What's more, we lie all the time. In 2002, Robert Feldman, a psychology professor at the University of Massachusetts at Amherst, conducted a study in which he secretly videotaped student’s conversations with strangers. After the fact, he had the students examine the videotapes and identify the untruths. On average, they claim to have told three lies per ten minutes of conversation.

And that number is likely far too low. First, we’re likely to underreport the number of lies we tell (we lie about lying, that is). And Feldman’s study only accounted for lies of the verbal variety, ignoring other deceptive behavior--misleading body language or facial expressions, for example.

In fact, we lie so readily that the dishonesty becomes automatic. Most of the time, we’re not even aware of the lies we tell, explains David Smith, director of the New England Institute at the University of New England and author of Why We Lie. He says we lie best when we don’t know we’re lying. “We don’t have the nervousness or broadcast the tell-tale signs of unease that the intentional liar can barely help,” he explains. “Self-deception is the handmaiden of deceit--in hiding the truth from ourselves, we’re able to hide it more fully from others.”

But why are we so dishonest so often? Isn’t honesty always the best policy? In fact, no. Nobody wants to hear that they look heavier or less attractive. In truth, we consider those who are too honest to be blunt, antisocial and even pathological. A recent study found that adolescents who are most popular with their peers were the ones that were the best at being deceptive.

And lying has proven psychological benefits. For instance, there’s scientific evidence showing that depressive people are more honest with themselves than nondepressive, or mentally healthy, people. When people recover from their depressions, they become less honest.

Strangely enough, despite the frequency with which we lie, we are pretty bad at it. Lying--at least the intentional kind--isn’t easy. “It takes more work to tell a lie than it does to tell the truth,” says Maureen O’Sullivan, professor of psychology at the University of San Francisco. “You have to not only make up something, but also watch me to make sure I’m believing you.”

But don't worry too much. People are easily fooled. “There is no Pinocchio’s nose,” explains Paul Ekman, professor emeritus of psychology at the University of California, San Francisco. “There’s no sign that is always present when someone lies and always absent when someone is truthful.” As a result, research shows that we’re only slightly better than chance level at detecting deception.

“Our default assumption is that people are telling the truth,” says Feldman. And often, we don’t actually want to hear the truth. If we hear what we want to hear, we accept it, true or not.

Take the example of evaluating a colleague’s work. When we ask a friend if we did a good job, we want the response to be yes, regardless of its legitimacy. Once we hear it, we’re unmotivated to probe further.

“So while we’d like to say we value honesty, we also value dishonesty,” says the University of New England’s Smith. After all, we’ve been taught the importance of lying from a very early age. The catch is, we don’t call it lying, we call it tact or social grace.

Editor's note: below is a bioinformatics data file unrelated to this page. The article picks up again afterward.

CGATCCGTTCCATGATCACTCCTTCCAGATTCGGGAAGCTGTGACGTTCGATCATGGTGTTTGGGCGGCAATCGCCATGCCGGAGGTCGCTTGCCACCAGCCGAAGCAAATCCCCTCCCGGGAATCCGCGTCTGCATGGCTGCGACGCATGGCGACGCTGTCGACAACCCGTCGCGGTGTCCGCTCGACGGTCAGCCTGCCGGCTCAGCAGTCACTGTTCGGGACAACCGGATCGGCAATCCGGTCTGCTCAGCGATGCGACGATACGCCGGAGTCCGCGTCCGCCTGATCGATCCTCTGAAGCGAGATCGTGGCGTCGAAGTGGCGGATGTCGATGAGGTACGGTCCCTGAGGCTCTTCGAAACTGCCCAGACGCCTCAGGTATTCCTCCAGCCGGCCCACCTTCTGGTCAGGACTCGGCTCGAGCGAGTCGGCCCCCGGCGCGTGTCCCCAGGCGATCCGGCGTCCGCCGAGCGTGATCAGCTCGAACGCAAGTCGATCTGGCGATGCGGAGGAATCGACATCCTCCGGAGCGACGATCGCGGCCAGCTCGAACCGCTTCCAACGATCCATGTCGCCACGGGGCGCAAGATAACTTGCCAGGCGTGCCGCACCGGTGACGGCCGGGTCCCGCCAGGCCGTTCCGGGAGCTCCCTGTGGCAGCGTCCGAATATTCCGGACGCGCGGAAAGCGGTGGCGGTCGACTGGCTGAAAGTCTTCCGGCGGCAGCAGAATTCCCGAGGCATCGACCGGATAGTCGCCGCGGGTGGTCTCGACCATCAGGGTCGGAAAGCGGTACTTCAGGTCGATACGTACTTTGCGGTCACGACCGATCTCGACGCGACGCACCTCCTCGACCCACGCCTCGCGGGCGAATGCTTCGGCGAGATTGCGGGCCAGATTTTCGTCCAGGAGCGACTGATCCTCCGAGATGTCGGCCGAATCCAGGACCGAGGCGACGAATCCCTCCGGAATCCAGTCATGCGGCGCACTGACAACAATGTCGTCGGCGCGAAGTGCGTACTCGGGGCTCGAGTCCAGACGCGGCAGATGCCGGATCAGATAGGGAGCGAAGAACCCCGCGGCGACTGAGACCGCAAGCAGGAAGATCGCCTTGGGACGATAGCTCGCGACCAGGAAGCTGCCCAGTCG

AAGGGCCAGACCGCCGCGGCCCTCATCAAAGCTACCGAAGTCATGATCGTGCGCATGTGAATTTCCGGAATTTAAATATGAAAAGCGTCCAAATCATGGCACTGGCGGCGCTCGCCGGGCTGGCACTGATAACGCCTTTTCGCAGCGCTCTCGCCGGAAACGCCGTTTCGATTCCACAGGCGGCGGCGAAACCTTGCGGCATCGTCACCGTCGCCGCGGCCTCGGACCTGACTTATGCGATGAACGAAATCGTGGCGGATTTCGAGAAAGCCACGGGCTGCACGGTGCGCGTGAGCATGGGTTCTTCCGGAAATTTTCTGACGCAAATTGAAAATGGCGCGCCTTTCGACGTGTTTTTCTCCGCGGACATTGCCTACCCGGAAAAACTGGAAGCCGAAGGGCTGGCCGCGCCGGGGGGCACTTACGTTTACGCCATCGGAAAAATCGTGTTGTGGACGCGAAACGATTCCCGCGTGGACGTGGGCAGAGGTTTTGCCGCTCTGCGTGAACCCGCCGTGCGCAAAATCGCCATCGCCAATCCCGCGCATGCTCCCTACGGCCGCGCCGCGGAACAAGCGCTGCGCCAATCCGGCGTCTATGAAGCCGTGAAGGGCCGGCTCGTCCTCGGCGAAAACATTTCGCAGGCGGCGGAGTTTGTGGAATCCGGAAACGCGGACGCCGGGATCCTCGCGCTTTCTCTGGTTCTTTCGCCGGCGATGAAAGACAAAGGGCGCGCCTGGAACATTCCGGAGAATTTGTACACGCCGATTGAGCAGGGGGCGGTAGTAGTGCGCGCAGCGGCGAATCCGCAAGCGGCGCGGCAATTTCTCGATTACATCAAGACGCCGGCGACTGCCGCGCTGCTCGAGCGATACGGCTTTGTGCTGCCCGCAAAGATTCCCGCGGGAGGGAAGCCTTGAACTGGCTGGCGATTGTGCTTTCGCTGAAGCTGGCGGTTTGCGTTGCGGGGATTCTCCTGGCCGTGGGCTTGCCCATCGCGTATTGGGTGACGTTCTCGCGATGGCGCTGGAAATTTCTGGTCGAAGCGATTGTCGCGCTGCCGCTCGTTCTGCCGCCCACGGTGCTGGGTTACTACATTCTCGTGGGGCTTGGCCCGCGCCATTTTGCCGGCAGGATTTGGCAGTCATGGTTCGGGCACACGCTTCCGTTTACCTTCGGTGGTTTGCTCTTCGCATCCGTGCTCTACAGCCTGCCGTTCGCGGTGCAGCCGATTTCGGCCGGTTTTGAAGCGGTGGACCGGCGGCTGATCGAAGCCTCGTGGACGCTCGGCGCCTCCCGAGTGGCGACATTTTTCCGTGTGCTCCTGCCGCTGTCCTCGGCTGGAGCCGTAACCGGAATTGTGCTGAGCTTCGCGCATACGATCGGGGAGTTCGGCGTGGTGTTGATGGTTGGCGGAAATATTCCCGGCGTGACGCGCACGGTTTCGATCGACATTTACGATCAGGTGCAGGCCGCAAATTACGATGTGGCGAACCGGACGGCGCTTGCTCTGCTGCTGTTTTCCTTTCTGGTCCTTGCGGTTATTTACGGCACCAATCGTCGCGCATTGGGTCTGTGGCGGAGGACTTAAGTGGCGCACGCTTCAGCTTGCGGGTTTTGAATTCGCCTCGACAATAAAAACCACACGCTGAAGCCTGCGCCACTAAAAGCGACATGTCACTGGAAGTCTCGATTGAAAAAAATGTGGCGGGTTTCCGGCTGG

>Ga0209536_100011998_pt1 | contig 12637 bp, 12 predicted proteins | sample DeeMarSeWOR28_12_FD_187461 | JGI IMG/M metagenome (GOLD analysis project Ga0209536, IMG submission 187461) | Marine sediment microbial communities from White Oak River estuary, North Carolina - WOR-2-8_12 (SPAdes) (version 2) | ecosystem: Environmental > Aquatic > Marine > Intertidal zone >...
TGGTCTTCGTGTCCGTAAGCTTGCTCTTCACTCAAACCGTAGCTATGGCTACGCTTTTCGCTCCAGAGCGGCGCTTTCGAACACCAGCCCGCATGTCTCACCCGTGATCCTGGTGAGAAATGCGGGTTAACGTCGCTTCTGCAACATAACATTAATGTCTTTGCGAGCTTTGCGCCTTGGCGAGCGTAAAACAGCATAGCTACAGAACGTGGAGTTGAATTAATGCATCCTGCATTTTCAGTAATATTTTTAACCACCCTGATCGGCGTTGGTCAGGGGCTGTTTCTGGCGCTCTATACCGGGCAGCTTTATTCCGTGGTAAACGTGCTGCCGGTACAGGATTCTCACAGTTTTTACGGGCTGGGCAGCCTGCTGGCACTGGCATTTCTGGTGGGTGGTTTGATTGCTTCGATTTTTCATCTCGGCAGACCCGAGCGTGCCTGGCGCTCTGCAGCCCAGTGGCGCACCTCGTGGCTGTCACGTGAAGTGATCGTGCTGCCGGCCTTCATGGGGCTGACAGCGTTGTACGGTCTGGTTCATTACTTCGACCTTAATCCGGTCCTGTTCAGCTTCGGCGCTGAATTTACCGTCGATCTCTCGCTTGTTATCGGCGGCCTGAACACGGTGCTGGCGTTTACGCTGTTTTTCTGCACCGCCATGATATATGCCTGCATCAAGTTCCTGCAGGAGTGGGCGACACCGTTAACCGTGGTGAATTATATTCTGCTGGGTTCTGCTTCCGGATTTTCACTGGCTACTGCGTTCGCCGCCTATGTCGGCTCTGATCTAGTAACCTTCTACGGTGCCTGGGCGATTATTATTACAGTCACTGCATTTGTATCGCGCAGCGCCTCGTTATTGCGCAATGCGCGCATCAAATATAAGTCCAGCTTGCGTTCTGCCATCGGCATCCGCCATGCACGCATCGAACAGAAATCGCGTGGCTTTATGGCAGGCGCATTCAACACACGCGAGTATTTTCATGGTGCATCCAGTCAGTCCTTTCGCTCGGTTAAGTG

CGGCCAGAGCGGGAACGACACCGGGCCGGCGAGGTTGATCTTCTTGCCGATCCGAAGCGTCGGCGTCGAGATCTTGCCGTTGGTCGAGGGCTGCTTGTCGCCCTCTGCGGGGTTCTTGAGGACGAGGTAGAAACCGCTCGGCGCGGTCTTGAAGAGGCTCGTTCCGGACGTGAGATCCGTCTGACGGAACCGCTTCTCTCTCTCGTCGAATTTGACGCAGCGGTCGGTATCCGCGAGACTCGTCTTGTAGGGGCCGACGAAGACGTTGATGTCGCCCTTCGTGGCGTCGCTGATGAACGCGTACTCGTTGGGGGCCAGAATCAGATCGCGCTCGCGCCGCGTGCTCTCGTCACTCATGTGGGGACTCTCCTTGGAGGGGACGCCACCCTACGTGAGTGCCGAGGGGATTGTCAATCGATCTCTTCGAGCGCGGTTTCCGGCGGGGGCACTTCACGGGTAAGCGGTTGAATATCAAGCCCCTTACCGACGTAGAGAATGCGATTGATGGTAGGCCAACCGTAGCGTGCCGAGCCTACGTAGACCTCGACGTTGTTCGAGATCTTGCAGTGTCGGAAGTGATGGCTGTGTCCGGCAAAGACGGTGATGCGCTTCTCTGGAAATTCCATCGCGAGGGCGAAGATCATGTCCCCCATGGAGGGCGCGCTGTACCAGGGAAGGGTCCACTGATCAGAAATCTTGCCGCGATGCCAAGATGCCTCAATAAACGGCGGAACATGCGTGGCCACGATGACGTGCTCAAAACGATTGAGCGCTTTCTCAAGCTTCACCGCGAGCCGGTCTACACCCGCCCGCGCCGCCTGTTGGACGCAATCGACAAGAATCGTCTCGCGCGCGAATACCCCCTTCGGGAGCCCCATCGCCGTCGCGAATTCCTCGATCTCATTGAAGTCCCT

Is cannabis treatment for anxiety, mood, and related disorders ready for prime time?

Anxiety and related disorders are the most common mental conditions affecting the North American population. Despite their established efficacy, first-line antidepressant treatments are associated with significant side effects, leading many afflicted individuals to seek alternative treatments. Cannabis is commonly viewed as a natural alternative for a variety of medical and mental health conditions. Currently, anxiety ranks among the top five medical symptoms for which North Americans report using medical marijuana. However, upon careful review of the extant treatment literature, the anxiolytic effects of cannabis in clinical populations are surprisingly not well-documented. The effects of cannabis on anxiety and mood symptoms have been examined in healthy populations and in several small studies of synthetic cannabinoid agents but there are currently no studies which have examined the effects of the cannabis plant on anxiety and related disorders. In light of the rapidly shifting landscape regarding the legalization of cannabis for medical and recreational purposes, it is important to highlight the significant disconnect between the scientific literature, public opinion, and related policies. The aim of this article is to provide a comprehensive review of the current cannabis treatment literature, and to identify the potential for cannabis to be used as a therapeutic intervention for anxiety, mood, and related disorders. Searches of five electronic databases were conducted (PubMed, MEDLINE, Web of Science, PsychINFO, and Google Scholar), with the most recent in February 2017. The effects of cannabis on healthy populations and clinical psychiatric samples will be discussed, focusing primarily on anxiety and mood disorders.